Early Georgian Portraits Catalogue: Hogarth
The following text is from the National Portrait Gallery collection catalogue: John Kerslake, Early Georgian Portraits, Her Majesty's Stationery Office, 1977 (now out of print). For the most up to date research on the Collection, we recommend reading the information provided in the Search the Collection results on this website in parallel with this text. This can be accessed by following the link with each portrait’s title.
In consulting the following, please note that apart from the reformatting which allows the printed catalogue to be made available on-line the text is as published in 1977. Footnotes in the original edition are given within square brackets.
William Hogarth (1697-1764)
Painter and engraver; born in London, his father a schoolmaster imprisoned in the Fleet for debt; at seventeen apprenticed to a silversmith but from c.1720 made his own engravings culminating, 1726, in the illustrations to Samuel Butler's Hudibras; studied at Vanderbank's newly founded academy of art and began to paint, in the late 1720s, mainly small heads and conversations, then comic histories and life-size portraits; esteemed, in his lifetime, more as an engraver than a painter, he was a staunch opponent of old and foreign masters; published, 1753, The Analysis of Beauty. Married secretly, 1729, Jane, daughter of Sir James Thornhill, the artist and MP; a governor of the Foundling Hospital, 1739; he was appointed, 1757, sergeant painter to the King.
121 By Louis François Roubiliac, c.1741
Terracotta bust, 28 in. high (711 mm) including base; three-quarter face, pupils incised, near-vertical scar over his right eyebrow, hair brushed behind his left ear, large loose cap with tassel just visible on top; open shirt with collar ribbon hanging down, loose coat fastened by a single button, with frogs and tassels; the base is decorated with a blank shield surmounted by the head of a satyr(?), palette and brushes beneath.
Presumably the bust described by Vertue between 2 June and October 1741: ‘Mr. Rubbilac Sculptor of Marble—besides several works in Marble—moddels in Clay. had Modelld from the Life several Busts or portraits extreamly like .. . Mr. Hogarth very like'.  The bust is unique; no marble is known and, due to cost, none is likely to have been made unless commissioned. One of Hogarth's dogs, although not mentioned by Vertue, was also modelled by Roubiliac,  possibly at the same time as NPG 121 and certainly by c.1745-47,, the date given on style and workmanship to a copy in Chelsea enamel surviving in the collection of T.G. Burn. A Chelsea white porcelain version, now in the Victoria and Albert Museum, is unlikely to be later than 1750.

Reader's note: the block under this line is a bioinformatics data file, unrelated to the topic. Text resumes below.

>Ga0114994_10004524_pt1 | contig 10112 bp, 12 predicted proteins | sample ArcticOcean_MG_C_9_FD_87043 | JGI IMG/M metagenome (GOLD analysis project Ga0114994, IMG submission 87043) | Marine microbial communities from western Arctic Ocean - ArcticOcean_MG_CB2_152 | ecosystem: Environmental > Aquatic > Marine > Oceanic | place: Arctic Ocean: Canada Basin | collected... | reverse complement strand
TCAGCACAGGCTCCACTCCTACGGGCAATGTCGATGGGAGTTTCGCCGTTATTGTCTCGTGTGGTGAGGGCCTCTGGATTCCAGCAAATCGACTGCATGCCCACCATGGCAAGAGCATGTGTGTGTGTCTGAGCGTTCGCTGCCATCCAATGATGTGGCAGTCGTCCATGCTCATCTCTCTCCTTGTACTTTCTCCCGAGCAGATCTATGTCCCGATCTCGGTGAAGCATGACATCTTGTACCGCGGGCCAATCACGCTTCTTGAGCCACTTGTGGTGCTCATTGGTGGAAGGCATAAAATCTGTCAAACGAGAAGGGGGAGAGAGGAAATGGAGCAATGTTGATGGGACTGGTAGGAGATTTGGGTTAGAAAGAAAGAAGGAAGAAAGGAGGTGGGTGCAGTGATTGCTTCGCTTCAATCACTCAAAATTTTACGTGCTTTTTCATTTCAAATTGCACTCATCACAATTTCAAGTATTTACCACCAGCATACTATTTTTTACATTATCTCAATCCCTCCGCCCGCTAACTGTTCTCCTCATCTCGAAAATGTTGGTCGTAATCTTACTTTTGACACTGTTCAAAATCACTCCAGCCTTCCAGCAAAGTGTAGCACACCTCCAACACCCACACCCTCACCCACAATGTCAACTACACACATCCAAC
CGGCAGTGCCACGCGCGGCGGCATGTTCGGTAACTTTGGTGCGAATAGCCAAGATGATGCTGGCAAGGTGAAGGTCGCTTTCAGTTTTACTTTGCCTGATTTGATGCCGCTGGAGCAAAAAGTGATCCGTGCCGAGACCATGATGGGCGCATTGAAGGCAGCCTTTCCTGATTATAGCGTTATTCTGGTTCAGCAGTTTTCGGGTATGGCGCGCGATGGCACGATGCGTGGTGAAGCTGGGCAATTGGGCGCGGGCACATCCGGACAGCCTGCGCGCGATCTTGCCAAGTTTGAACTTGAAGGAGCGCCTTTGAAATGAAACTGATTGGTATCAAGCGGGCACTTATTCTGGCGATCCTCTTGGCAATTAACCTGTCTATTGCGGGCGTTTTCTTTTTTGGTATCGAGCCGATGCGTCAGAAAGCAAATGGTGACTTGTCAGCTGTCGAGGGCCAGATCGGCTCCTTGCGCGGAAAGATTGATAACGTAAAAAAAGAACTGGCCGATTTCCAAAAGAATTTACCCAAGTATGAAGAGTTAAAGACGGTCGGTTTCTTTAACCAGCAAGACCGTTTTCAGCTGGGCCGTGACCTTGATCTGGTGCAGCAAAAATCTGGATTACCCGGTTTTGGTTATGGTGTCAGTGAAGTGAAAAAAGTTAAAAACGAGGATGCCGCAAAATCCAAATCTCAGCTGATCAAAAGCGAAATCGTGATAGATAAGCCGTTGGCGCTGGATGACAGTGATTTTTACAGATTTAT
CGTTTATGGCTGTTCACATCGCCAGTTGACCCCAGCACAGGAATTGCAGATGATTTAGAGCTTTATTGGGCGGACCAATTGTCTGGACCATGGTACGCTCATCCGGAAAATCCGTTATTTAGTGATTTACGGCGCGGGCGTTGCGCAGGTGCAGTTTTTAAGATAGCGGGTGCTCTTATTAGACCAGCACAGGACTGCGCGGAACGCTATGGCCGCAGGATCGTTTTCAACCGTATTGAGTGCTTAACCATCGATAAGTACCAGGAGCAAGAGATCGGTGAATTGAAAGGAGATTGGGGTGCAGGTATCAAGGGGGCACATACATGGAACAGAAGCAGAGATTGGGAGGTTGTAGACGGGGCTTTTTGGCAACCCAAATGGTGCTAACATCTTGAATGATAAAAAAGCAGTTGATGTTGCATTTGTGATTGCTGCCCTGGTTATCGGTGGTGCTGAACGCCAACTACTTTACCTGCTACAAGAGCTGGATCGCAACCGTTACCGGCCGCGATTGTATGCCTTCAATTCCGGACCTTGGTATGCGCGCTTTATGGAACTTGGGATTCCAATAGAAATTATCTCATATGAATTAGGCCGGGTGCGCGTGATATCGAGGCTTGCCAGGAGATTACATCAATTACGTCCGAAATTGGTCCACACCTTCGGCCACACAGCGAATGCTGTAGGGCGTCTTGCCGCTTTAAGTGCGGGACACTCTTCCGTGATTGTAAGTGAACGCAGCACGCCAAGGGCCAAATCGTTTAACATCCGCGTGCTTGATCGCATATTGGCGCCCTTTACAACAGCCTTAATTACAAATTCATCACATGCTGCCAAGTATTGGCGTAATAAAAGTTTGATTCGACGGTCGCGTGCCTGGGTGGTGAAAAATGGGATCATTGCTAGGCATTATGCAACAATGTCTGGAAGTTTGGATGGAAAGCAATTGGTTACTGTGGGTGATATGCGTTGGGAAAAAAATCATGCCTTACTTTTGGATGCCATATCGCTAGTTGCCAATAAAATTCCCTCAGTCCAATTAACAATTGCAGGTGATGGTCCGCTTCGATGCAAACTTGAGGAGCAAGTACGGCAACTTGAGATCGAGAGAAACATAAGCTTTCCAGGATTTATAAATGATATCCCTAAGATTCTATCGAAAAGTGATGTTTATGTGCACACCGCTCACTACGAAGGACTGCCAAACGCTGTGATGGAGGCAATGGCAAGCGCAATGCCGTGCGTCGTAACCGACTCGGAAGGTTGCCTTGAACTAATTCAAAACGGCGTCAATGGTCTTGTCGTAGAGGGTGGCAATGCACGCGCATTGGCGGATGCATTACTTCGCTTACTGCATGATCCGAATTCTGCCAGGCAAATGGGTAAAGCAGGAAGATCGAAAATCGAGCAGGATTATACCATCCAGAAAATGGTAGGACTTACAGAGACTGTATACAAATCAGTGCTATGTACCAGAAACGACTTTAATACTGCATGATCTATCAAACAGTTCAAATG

Three Hogarth dogs, all pugs, can be identified. 'Pugg' was reported missing on 5 December 1730 when its owner advertised a description and offered a reward in The Craftsman  :'a light colour'd Dutch DOG, with a black Muzzle'. ‘Trump' named by Ireland  and best-known of the artist's pets, is likely to be the terracotta of lot 58 in the posthumous sale of Mrs Hogarth's property (seeHistory) and may also be represented in Hogarth's self-portrait, 1745, in the Tate Gallery. Another pug called Crab,  known in the 1750s, is probably the dog painted out in NPG 289 as discussed below.
Condition: a large crack at the base of the neck although, so far as can be judged, the head was never detached; extensive cracks across the shoulders repaired with plaster in-filling; some old terracotta paint removed and re-coloured, 1926; an old break at the front corner, bottom left, of the base was re-attached, 1964.
Collections: purchased, 1861, from W. Baker of 37 Southampton Row. From the collection of the sitter; Nichols, in 1781, refers to it when seen at the Hogarth house in Chiswick: 'His widow has an excellent bust of him by Roubilliac, a strong resemblance',  and it was lot 57 ‘. . . Mr. Hogarth, by Roubiliac' in the posthumous sale of her property (she died 1789) from the Golden Head in Leicester Fields, Greenwood's, 24 April 1790.  Lot 58, also a bust 'terra coto', described as 'A ditto of the favourite dog, and cast of Mr. Hogarth's hand', was bought by Mr Bindley of the Stamp Office. Known through the Chelsea porcelain version (Victoria and Albert Museum), it was last heard of in the Watson Taylor sale at Erlestoke Park, Wiltshire, 25 July (15th day) 1832, lot 71. The purchaser of lot 57 is given in some copies of the catalogue as 'Finlay',  possibly a misreading or the name of an intermediary. The accepted purchaser, as noted in the catalogue owned in 1944 by Martin B. Asscher, was 'Dr. Hunter', presumably the surgeon John Hunter, a near neighbour of the Hogarth’s at 28 Leicester Square since 1783. In the posthumous sale of his property, Christie's, 29 January 1794, it was presumably lot 62 (3rd day), a terracotta bust of 'Mr. Hogarth', bought Samuel Ireland who had it engraved for Graphic Illustrations of Hogarth. By 1809 it was fairly certainly in the possession of George Baker of St Paul's Churchyard, when it was engraved for The Genuine Works of William Hogarth. Inherited by his great-nephew Frederick Herbert Hemming, it next passed to the latter's sister Frances Hemming of St John's Wood who sold it, 4 February 1861, to W. Baker. 
Engraved: S. Phillips, frontispiece, Graphic Illustrations of Hogarth, 1799, and again T. Cook, 1809, frontispiece to Genuine Works of Hogarth, II.
Exhibited: 'Prints and Drawings in Honour of the Bicentenary of William Hogarth (1697-1764)', BM 1964-65 (no catalogue published).
289 Self-portrait, ‘Hogarth Painting the Comic Muse', c.1757